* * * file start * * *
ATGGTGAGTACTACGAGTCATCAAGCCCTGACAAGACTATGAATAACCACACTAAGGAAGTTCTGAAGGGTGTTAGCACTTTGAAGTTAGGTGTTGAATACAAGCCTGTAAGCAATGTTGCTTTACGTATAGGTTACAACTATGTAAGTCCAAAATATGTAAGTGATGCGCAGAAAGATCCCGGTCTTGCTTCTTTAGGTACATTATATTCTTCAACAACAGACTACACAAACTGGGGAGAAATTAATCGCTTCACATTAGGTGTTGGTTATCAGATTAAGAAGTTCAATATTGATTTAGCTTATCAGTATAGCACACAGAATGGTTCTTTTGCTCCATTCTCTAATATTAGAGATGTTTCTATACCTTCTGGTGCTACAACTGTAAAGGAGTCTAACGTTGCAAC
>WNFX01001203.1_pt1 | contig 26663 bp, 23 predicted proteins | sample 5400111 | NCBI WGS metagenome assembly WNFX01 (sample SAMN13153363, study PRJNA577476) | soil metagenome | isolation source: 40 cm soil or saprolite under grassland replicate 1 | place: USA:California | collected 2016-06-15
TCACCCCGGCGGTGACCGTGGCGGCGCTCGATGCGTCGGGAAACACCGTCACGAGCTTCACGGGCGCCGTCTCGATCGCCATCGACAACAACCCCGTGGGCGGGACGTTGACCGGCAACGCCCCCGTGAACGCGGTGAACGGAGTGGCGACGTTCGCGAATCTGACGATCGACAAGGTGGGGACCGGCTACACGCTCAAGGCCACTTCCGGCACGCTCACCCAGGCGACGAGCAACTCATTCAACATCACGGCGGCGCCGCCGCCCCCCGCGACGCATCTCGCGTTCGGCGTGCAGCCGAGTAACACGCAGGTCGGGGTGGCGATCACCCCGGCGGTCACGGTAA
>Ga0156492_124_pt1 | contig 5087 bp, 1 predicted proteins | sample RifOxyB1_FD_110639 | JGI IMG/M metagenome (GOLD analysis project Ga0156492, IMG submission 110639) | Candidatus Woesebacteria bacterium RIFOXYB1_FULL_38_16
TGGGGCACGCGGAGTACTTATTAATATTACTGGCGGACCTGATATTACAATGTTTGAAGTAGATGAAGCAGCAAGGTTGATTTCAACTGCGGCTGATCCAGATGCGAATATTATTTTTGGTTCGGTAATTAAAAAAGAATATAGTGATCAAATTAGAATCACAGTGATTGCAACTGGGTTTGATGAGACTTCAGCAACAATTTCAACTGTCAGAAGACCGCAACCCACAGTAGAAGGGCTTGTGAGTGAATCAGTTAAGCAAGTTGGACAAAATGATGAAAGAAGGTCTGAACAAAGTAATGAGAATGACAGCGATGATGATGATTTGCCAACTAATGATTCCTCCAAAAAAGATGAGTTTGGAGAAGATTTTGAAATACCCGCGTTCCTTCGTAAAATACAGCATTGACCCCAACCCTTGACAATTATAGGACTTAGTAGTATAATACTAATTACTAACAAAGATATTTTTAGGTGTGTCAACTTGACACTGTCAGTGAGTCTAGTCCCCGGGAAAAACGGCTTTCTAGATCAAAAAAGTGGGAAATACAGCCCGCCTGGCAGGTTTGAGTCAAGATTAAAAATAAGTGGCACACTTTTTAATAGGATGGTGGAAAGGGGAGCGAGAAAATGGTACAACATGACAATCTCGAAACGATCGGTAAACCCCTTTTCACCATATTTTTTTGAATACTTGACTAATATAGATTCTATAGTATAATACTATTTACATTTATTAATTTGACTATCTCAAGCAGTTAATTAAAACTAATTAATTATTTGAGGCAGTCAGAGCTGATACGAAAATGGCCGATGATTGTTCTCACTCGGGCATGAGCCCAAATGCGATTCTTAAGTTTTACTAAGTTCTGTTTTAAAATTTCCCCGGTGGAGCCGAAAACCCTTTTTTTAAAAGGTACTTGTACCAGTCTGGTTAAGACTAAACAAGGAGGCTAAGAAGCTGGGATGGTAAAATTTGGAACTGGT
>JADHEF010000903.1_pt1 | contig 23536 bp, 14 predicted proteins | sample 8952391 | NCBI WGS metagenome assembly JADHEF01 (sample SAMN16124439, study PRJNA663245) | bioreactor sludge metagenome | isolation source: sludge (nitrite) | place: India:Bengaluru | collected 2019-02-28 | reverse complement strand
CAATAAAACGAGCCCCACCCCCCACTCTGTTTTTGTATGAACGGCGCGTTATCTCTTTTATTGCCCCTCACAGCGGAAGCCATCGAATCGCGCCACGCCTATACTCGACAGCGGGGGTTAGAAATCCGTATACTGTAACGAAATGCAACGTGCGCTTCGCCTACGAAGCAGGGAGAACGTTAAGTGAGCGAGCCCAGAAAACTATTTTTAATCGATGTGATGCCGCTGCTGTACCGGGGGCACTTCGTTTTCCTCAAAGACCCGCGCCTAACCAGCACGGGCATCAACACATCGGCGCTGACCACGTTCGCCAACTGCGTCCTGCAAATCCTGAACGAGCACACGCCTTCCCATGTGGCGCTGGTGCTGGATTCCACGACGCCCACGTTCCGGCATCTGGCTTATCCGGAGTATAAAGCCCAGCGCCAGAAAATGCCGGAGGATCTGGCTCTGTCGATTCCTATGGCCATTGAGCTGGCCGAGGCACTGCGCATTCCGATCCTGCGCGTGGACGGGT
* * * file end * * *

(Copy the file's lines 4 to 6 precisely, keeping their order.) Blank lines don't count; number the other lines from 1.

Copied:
>Ga0156492_124_pt1 | contig 5087 bp, 1 predicted proteins | sample RifOxyB1_FD_110639 | JGI IMG/M metagenome (GOLD analysis project Ga0156492, IMG submission 110639) | Candidatus Woesebacteria bacterium RIFOXYB1_FULL_38_16
TGGGGCACGCGGAGTACTTATTAATATTACTGGCGGACCTGATATTACAATGTTTGAAGTAGATGAAGCAGCAAGGTTGATTTCAACTGCGGCTGATCCAGATGCGAATATTATTTTTGGTTCGGTAATTAAAAAAGAATATAGTGATCAAATTAGAATCACAGTGATTGCAACTGGGTTTGATGAGACTTCAGCAACAATTTCAACTGTCAGAAGACCGCAACCCACAGTAGAAGGGCTTGTGAGTGAATCAGTTAAGCAAGTTGGACAAAATGATGAAAGAAGGTCTGAACAAAGTAATGAGAATGACAGCGATGATGATGATTTGCCAACTAATGATTCCTCCAAAAAAGATGAGTTTGGAGAAGATTTTGAAATACCCGCGTTCCTTCGTAAAATACAGCATTGACCCCAACCCTTGACAATTATAGGACTTAGTAGTATAATACTAATTACTAACAAAGATATTTTTAGGTGTGTCAACTTGACACTGTCAGTGAGTCTAGTCCCCGGGAAAAACGGCTTTCTAGATCAAAAAAGTGGGAAATACAGCCCGCCTGGCAGGTTTGAGTCAAGATTAAAAATAAGTGGCACACTTTTTAATAGGATGGTGGAAAGGGGAGCGAGAAAATGGTACAACATGACAATCTCGAAACGATCGGTAAACCCCTTTTCACCATATTTTTTTGAATACTTGACTAATATAGATTCTATAGTATAATACTATTTACATTTATTAATTTGACTATCTCAAGCAGTTAATTAAAACTAATTAATTATTTGAGGCAGTCAGAGCTGATACGAAAATGGCCGATGATTGTTCTCACTCGGGCATGAGCCCAAATGCGATTCTTAAGTTTTACTAAGTTCTGTTTTAAAATTTCCCCGGTGGAGCCGAAAACCCTTTTTTTAAAAGGTACTTGTACCAGTCTGGTTAAGACTAAACAAGGAGGCTAAGAAGCTGGGATGGTAAAATTTGGAACTGGT
>JADHEF010000903.1_pt1 | contig 23536 bp, 14 predicted proteins | sample 8952391 | NCBI WGS metagenome assembly JADHEF01 (sample SAMN16124439, study PRJNA663245) | bioreactor sludge metagenome | isolation source: sludge (nitrite) | place: India:Bengaluru | collected 2019-02-28 | reverse complement strand